A younger visitor

While Las Vegas saw a big increase in visitors in the 21 to 39 age bracket, there were declines starting at 50 and older.

“Las Vegas is attracting a younger audience is great for our vitality as an economy,” PeQueen said, suggesting the older Las Vegas shopper avoided travel in 2021 because of the pandemic. Most analysts expect older populations to start traveling again as COVID-19 numbers decline.

“I think there are parts of this (visitor profile) that are very, very encouraging, like the younger, more diverse audience that comes to Las Vegas,” PeQueen said. “It bodes well for Las Vegas if it holds.”

PeQueen said it would be interesting to see if record spending on shopping holds up in 2022. He wondered if young travelers who visited Las Vegas wanted “some kind of cool statement pieces” that they could wear for photos for social media.

“They go on Instagram in front of the Bellagio fountain, and I can’t help but think there’s something to that,” he said.

Bagger said overall customer satisfaction with the market was particularly encouraging. He expected the visitor satisfaction category amid the ongoing COVID restrictions to be hit hard.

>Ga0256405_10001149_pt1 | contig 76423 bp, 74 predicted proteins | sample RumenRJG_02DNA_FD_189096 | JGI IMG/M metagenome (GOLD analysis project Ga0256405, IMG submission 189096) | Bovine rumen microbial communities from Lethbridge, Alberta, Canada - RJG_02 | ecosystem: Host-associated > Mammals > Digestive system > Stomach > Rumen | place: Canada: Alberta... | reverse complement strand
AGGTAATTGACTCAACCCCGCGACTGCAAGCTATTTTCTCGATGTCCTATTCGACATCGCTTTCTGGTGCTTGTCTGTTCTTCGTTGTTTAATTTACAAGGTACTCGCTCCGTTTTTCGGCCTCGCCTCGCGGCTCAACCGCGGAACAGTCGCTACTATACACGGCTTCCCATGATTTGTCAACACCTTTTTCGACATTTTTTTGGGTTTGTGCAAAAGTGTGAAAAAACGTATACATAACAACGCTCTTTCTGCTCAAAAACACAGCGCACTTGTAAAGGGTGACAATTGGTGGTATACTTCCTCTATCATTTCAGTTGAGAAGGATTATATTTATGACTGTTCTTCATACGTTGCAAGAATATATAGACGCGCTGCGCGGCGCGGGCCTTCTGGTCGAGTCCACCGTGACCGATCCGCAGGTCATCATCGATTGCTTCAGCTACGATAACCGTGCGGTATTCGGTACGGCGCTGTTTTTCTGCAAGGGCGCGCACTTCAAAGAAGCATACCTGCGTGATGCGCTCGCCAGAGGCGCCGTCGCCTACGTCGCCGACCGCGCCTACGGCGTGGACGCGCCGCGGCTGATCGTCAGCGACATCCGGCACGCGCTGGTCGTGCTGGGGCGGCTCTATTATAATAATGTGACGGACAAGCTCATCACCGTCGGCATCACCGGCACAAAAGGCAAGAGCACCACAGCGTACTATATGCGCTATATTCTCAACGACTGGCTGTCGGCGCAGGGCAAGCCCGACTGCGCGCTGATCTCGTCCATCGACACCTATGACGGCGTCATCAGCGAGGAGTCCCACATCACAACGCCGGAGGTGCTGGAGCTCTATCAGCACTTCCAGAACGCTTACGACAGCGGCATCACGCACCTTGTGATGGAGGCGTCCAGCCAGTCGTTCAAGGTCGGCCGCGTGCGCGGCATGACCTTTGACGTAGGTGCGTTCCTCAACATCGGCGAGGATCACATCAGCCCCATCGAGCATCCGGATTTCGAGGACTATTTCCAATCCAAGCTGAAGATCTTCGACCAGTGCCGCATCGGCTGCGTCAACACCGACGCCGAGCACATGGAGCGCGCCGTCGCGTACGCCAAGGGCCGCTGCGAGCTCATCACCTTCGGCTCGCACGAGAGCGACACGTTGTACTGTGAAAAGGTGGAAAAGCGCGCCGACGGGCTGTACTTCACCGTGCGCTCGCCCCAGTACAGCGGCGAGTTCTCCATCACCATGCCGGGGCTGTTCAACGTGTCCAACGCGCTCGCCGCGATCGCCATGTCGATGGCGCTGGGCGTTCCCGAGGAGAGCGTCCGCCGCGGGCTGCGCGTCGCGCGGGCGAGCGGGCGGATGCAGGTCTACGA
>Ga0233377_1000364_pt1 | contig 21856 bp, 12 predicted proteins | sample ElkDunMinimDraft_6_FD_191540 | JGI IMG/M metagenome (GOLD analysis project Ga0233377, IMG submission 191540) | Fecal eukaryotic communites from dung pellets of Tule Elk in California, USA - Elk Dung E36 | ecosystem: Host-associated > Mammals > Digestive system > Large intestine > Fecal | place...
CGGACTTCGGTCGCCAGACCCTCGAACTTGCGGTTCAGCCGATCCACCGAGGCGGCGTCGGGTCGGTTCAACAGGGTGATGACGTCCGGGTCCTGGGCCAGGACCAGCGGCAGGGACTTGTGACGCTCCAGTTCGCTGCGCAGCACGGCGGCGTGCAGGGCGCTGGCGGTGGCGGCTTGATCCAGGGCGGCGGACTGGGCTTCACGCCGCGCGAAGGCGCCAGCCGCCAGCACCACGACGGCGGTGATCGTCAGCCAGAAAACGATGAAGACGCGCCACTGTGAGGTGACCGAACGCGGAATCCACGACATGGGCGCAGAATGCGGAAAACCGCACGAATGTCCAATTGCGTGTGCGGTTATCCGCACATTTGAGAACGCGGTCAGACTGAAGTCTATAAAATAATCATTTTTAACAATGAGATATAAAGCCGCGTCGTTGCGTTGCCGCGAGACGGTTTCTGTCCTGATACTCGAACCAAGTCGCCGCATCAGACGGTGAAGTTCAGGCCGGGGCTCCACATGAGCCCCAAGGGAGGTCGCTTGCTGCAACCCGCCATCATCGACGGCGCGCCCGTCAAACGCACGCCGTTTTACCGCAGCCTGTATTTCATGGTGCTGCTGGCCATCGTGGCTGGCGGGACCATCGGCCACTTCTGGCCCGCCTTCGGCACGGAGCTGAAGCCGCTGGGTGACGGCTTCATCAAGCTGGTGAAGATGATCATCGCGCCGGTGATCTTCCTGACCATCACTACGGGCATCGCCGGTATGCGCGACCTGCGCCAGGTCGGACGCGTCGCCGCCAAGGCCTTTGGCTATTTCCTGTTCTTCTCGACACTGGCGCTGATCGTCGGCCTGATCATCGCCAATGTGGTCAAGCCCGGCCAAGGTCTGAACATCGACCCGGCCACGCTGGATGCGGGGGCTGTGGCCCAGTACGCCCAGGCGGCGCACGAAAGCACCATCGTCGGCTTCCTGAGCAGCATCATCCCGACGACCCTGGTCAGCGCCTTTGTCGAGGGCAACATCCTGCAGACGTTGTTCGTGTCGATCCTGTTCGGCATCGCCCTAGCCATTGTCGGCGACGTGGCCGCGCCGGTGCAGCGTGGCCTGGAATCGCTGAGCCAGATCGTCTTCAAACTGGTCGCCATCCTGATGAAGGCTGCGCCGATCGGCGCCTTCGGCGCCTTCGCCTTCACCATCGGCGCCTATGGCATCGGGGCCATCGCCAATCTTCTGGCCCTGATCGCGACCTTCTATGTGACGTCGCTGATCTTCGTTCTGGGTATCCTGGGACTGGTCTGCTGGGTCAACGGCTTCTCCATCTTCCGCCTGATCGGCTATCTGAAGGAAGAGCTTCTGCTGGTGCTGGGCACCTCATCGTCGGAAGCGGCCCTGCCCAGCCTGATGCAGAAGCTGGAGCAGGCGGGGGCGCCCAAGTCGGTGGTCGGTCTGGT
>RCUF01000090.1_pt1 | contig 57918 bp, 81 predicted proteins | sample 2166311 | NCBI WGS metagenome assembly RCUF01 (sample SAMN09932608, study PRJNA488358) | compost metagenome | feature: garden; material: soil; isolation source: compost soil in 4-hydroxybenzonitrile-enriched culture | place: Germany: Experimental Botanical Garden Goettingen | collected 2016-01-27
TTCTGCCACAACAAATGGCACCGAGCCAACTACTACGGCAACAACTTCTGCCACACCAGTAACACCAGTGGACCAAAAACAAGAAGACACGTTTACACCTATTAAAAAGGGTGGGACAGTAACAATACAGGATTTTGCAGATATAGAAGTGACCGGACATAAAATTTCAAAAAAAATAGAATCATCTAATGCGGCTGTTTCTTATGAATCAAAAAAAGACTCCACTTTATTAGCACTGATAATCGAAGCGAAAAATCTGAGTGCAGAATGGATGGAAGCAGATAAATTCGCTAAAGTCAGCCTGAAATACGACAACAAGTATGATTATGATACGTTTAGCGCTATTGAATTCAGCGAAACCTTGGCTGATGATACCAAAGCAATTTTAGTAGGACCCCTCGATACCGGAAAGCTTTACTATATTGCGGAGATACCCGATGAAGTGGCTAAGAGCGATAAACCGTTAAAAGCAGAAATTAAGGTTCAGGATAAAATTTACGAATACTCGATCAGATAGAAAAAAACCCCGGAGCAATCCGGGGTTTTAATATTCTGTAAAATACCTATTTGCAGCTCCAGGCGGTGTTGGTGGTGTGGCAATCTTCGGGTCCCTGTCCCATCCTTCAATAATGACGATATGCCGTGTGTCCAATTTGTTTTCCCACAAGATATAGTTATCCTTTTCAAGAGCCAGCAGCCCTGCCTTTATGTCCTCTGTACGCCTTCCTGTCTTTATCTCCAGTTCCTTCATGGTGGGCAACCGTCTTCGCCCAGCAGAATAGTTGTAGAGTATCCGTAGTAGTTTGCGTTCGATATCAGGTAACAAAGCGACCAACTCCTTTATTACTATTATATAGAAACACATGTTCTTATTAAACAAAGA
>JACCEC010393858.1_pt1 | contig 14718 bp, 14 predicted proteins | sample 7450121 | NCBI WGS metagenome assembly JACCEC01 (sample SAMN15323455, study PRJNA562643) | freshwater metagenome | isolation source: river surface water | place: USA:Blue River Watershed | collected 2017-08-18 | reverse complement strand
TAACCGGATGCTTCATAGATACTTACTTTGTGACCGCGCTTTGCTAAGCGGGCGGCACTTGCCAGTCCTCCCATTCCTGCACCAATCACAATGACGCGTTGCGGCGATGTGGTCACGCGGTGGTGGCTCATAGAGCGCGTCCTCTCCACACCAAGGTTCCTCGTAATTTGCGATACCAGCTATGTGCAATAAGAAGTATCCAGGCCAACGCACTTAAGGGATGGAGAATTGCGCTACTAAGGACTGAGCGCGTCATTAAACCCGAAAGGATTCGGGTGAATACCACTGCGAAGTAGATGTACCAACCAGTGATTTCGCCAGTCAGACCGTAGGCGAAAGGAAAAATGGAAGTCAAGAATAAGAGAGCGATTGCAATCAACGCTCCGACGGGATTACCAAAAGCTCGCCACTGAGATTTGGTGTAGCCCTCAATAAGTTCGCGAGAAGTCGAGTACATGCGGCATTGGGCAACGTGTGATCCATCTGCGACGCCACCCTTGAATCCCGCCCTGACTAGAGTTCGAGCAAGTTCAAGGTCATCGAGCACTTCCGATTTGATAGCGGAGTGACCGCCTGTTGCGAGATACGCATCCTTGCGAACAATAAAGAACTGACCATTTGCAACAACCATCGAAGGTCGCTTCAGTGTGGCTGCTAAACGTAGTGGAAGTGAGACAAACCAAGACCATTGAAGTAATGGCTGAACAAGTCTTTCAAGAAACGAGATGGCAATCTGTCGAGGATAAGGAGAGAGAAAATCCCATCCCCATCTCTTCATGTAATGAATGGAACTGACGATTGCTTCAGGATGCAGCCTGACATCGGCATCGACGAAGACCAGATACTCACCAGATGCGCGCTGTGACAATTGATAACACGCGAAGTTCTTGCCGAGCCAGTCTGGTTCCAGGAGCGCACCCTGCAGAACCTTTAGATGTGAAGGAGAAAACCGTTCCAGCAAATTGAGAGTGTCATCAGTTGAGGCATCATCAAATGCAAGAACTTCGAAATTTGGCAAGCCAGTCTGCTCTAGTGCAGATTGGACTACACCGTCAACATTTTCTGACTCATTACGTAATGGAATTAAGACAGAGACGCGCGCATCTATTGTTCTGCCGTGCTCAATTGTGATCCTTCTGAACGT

The survey recorded an increase in the “rather satisfied” response – 26% as opposed to the normal 5-10% found in previous visitor profiles.

“I was happy to see that we didn’t become ‘dissatisfied’ and that there weren’t people who came in and just didn’t have a good time,” Bagger said.

The LVCVA added another set of questions in which 48% of respondents said Las Vegas exceeded their expectations, while 46% said Las Vegas met their expectations.

“We think people have adjusted their expectations in light of what’s going on in the world,” Bagger said.

Room rates go up

Meanwhile, visits to Las Vegas drove hotel room rates on the Strip up 115% from a year ago, according to a report by JP Morgan gaming analyst Joe Greff.

For the week of March 27 to April 2, the average weekday rate was $198 (up 79%) and the average weekend rate was $398 (up 166%).

Greff told investors in a research note that the increase is not surprising given that business and group travel were largely depressed in 2021 as the gaming industry began to operate under protocols. reduced COVID-19 health and safety.

“We also note that for weekdays there are relatively consistent increases through the (second) quarter, which validates what we’ve heard regarding forward bookings and pricing power for pent-up demand from groups. and convention returning this year,” Greff said.

Greff said room rates from a year ago for Strip properties operated by MGM Resorts International have risen an average of 58% midweek and 214% on weekends. Room rates at Strip properties operated by Caesars Entertainment increased an average of 134% midweek and weekends.

(This story was edited by Jackie Valley and Riley Snyder. Editor-in-chief Elizabeth Thompson’s media and communications company has a consultant-client relationship with Hightower Las Vegas.)